Forward Thinking

Talking Back to Anti-Muslim Subway Ads

By Michael Kaminer

Akiva Freidlin’s maternal grandparents came from Warsaw and most of their family was killed in the Holocaust.

So when the 30-year-old non-profit staffer saw subway posters “demonizing” Muslims last December, his “historical memory” kicked in. Alongside an image of the blazing Twin Towers, the ads attributed this quote to the Koran: “Soon shall we cast terror into the hearts of the Unbelievers.”

Freidlin’s response to the controversial anti-Islam campaign from the Jewish-led American Freedom Defense Initiative: “Talk Back to Hate”, an advertising effort aimed at countering AFDI’s “craven and cynical” message.

The inaugural Talk Back to Hate ad is a stylized apple bearing the inscription, “Hatred Is Easy. It Is Love That Requires True Strength and Courage.” The line came from Dorothy Zink, a volunteer from Huntington Beach, Calif.

Entirely crowdfunded, Freidlin’s campaign has raised more than $10,000 from as far as Dubai. Much of the funding paid for the first ten “Talk Back to Hate” ads in high-traffic New York City subway stations like Times Square and Rockefeller Center (for ad locations, see here). The ads will appear throughout New York until March 24.

Freidlin’s now raising money for another flight. “Don’t let hate get the last word,” implores the Talk Back to Hate site. “If you chip in, we’ll buy our own ads — and run them in as many stations as we can.”

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Fizzing for Trouble With Super Bowl Ad?

By Renee Ghert-Zand

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Move over Bud Lite and GM, SodaStream is coming to the Super Bowl XLVII. While the Israeli-made home soda maker will not be seen in the stands, it will be viewed on TV screens across the country and around the world, making it the first Israeli product to be advertised in a Super Bowl commercial.

With record third quarter revenues and sales increases, it appears that SodaStream is ready to drop something in the environs of $3.8 million on a 30-second spot.

Those who follow the advertising business may be wondering if the company, which has been publicly traded on Nasdaq since November 2010) will change concepts for its Super Bowl ad, given the frustration it has endured recently as a result of its current commercial showing hundreds of soft drink bottles exploding when a person uses a SodaStream machine. The message is obvious—you can save a lot of plastic (2,000 bottles per year, the ad tells us) and a lot of money by buying a SodaStream.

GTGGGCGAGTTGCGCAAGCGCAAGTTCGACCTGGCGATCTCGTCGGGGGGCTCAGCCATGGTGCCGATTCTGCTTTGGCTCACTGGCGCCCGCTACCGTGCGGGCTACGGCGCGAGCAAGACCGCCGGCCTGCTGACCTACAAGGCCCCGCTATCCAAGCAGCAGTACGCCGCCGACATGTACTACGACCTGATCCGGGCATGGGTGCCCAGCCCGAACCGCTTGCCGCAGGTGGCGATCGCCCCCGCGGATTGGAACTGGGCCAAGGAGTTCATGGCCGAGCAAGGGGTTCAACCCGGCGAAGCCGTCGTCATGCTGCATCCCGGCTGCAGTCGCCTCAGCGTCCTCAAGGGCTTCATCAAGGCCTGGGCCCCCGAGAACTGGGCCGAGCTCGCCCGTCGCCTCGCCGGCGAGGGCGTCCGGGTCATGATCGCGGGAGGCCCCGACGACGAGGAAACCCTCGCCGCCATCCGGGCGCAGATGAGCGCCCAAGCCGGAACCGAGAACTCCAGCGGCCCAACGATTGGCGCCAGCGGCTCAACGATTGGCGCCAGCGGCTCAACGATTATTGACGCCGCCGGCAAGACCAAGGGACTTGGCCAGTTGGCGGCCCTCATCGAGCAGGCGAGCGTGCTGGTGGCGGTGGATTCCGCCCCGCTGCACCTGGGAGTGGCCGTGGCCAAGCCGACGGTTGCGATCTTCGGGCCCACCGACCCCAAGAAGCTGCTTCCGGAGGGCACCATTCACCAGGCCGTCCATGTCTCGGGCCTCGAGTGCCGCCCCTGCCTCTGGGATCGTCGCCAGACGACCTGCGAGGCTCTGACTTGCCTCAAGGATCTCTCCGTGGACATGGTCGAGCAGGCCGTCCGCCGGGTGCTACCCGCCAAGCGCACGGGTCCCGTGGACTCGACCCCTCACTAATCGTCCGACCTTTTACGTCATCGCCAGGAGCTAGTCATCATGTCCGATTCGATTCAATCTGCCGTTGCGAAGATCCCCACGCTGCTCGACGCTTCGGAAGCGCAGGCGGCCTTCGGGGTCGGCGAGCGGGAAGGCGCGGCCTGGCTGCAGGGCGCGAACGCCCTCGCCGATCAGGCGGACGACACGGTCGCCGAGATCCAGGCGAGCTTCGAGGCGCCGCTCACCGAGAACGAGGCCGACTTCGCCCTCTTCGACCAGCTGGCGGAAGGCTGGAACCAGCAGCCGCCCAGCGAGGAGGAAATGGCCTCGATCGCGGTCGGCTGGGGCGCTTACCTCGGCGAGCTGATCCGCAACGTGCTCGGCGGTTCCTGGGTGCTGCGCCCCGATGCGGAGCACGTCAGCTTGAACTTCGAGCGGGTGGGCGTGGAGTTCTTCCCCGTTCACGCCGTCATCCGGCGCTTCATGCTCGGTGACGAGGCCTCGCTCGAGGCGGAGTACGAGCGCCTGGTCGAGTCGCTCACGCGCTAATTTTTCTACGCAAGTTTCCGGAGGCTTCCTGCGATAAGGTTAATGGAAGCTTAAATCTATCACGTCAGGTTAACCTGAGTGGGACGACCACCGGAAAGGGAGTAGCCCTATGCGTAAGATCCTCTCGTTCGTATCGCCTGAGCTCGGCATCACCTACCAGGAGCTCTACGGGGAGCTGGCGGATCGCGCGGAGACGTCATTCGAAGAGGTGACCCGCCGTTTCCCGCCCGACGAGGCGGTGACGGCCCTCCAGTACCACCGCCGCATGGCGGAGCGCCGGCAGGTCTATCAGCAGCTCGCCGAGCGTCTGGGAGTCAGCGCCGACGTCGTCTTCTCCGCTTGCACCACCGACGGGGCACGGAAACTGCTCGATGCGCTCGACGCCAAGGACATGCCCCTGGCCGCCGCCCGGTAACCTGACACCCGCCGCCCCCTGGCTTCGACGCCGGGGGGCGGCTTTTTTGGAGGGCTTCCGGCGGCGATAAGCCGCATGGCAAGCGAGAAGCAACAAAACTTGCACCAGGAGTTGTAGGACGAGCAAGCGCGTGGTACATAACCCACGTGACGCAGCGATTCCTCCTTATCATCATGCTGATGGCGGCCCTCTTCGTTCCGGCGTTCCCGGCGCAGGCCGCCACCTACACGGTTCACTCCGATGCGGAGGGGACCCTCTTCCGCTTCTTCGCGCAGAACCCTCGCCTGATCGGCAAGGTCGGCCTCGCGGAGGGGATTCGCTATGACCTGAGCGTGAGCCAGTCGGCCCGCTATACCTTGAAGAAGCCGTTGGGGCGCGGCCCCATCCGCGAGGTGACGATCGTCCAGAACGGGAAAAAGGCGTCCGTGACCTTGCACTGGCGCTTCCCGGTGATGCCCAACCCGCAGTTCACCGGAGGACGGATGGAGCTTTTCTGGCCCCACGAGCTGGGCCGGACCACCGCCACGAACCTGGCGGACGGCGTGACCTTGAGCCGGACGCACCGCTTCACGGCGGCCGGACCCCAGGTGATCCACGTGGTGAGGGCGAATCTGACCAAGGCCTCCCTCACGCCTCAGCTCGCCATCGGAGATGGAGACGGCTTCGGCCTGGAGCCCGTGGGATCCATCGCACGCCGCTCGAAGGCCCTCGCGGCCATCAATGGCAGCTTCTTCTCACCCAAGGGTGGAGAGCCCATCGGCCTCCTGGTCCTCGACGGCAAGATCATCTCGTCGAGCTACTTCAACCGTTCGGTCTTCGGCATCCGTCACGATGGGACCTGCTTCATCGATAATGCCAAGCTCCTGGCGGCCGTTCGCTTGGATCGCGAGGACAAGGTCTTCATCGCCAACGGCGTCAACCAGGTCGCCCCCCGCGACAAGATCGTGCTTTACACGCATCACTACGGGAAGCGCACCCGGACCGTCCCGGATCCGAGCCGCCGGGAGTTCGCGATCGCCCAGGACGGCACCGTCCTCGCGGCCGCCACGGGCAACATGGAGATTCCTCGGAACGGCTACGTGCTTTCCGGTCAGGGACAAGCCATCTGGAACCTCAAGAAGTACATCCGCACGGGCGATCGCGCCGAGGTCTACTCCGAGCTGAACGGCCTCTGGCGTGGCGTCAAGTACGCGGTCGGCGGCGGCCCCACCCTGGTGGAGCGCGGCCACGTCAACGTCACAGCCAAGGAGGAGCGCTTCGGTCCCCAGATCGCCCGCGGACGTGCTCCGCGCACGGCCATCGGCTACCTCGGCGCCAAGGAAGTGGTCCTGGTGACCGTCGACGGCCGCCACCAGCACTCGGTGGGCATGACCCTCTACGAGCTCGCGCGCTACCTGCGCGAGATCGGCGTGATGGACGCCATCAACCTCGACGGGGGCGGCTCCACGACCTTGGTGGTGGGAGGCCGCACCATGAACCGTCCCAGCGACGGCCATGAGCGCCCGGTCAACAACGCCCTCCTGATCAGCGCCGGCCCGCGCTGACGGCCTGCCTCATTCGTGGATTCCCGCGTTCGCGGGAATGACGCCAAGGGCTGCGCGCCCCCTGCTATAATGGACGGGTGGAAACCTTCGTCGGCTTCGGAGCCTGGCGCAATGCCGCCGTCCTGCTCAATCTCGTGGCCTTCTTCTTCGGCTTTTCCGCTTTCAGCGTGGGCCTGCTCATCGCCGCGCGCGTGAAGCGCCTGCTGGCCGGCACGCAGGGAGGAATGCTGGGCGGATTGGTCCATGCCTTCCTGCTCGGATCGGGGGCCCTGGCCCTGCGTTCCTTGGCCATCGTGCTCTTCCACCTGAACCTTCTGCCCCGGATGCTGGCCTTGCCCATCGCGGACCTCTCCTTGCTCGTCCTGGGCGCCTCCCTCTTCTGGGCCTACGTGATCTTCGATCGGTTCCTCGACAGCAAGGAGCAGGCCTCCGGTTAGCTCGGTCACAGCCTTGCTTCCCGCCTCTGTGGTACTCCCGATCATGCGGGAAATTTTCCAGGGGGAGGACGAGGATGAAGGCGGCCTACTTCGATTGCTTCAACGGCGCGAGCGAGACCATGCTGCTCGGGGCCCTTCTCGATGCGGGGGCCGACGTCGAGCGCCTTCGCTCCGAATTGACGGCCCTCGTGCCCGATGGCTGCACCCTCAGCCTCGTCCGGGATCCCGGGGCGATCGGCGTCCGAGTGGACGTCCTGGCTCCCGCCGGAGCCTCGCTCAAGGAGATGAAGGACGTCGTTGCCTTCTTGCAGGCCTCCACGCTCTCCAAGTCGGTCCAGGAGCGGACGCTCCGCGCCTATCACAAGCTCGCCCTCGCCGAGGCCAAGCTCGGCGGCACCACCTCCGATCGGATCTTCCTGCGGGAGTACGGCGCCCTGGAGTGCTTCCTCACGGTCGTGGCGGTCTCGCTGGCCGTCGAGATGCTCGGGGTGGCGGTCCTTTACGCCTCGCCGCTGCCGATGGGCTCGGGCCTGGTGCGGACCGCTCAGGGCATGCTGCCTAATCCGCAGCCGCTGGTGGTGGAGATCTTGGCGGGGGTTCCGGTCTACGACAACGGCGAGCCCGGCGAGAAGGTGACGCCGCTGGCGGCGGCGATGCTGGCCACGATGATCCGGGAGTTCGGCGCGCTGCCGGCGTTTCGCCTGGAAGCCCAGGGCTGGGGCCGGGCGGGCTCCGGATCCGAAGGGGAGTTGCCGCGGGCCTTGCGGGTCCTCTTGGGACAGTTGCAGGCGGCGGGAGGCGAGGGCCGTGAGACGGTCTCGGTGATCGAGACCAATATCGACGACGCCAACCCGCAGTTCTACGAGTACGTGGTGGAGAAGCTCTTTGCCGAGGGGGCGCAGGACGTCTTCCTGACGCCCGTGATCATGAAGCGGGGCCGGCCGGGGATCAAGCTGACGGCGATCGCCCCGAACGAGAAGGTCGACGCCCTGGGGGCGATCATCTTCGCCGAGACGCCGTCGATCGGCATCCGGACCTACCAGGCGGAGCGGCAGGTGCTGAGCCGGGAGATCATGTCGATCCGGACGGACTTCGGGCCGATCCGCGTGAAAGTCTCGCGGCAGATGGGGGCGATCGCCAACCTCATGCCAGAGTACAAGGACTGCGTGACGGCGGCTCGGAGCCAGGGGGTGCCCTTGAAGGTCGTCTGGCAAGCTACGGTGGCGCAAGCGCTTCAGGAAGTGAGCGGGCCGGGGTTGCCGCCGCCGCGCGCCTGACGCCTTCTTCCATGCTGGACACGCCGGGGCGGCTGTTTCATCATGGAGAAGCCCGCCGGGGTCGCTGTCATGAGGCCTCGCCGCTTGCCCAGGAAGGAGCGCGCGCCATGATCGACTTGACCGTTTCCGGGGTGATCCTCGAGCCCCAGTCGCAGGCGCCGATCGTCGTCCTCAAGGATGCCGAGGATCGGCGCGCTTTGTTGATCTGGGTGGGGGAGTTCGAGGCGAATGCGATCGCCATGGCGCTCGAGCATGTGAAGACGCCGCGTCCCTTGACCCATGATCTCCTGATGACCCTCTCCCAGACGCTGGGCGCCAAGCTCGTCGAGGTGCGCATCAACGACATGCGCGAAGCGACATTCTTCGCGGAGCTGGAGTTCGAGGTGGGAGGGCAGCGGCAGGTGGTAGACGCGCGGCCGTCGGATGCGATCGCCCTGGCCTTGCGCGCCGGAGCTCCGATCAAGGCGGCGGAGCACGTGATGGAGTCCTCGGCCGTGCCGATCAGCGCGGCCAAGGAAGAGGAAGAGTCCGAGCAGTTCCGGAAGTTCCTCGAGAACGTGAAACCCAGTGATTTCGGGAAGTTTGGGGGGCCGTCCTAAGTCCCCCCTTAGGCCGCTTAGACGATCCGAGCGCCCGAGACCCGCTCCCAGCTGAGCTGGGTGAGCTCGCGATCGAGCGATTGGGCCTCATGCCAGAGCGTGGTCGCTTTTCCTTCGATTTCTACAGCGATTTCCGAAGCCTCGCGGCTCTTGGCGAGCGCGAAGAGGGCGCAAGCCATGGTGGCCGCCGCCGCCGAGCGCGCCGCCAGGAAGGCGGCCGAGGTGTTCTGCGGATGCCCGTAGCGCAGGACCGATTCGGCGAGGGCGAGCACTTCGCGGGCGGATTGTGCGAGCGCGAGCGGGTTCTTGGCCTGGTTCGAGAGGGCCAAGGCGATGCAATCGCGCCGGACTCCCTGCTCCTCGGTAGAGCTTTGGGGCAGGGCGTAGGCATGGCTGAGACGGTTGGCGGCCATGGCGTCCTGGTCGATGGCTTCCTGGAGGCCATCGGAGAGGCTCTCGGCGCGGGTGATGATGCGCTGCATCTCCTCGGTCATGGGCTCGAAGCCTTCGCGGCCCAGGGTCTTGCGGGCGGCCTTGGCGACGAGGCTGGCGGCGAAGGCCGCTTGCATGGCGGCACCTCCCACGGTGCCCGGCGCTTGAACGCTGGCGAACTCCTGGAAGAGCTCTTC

SodaStream claims it is simply “setting the bubbles free,” as it slogan goes, but Clearcast, the organization that pre-approves television advertising in the UK, banned the commercial on the grounds that it “denigrates” the bottled drink industry. In response, SodaStream is investigating its legal options.

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Taking Aim at Obama on Israel

By Nathan Guttman

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President Barack Obama

A political strategy attributed to Republican mastermind Karl Rove advocates going after your rival’s strengths, not his weaknesses. The classic example, of course, is the 2004 Swift Boat attack ads against Democratic presidential candidate John Kerry. The ads went after Kerry’s perceived strength, his war hero credentials, and succeeded in shaking his image.

The new ad put out Friday by the Republican Jewish Coalition seems to be following this strategy. President Obama has made his strong commitment to Israel’s security the cornerstone of his appeal to Jewish pro-Israel voters, citing Israeli officials who have hailed his transfer of defense and weapons technologies to Israel that even the previous Bush administration prohibited. Obama’s critics, meanwhile, have focused on his administration’s opposition to Israeli settlement expansion on the West Bank and a rocky personal relationship with Israeli Prime Minister Benjamin Netanyahu.

Now Republicans believe they have found a way to attack Obama’s perceived strength on Israel. “President Obama’s rhetoric would have you believe he’s doing all he can for Israel’s security,” states the new RJC ad. “The reality is he wants to slash American support for Israel’s critical defense.”

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